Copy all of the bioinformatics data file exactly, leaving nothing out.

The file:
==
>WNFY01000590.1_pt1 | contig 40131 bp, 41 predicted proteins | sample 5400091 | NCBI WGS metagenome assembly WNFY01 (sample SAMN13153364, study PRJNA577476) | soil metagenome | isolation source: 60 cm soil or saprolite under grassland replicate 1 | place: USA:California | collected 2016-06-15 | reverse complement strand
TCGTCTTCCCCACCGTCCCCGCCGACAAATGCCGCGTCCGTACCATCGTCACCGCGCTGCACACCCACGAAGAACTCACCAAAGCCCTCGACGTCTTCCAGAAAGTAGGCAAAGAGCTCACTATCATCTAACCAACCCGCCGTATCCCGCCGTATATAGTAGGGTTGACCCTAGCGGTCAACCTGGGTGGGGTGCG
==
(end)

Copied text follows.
>WNFY01000590.1_pt1 | contig 40131 bp, 41 predicted proteins | sample 5400091 | NCBI WGS metagenome assembly WNFY01 (sample SAMN13153364, study PRJNA577476) | soil metagenome | isolation source: 60 cm soil or saprolite under grassland replicate 1 | place: USA:California | collected 2016-06-15 | reverse complement strand
TCGTCTTCCCCACCGTCCCCGCCGACAAATGCCGCGTCCGTACCATCGTCACCGCGCTGCACACCCACGAAGAACTCACCAAAGCCCTCGACGTCTTCCAGAAAGTAGGCAAAGAGCTCACTATCATCTAACCAACCCGCCGTATCCCGCCGTATATAGTAGGGTTGACCCTAGCGGTCAACCTGGGTGGGGTGCG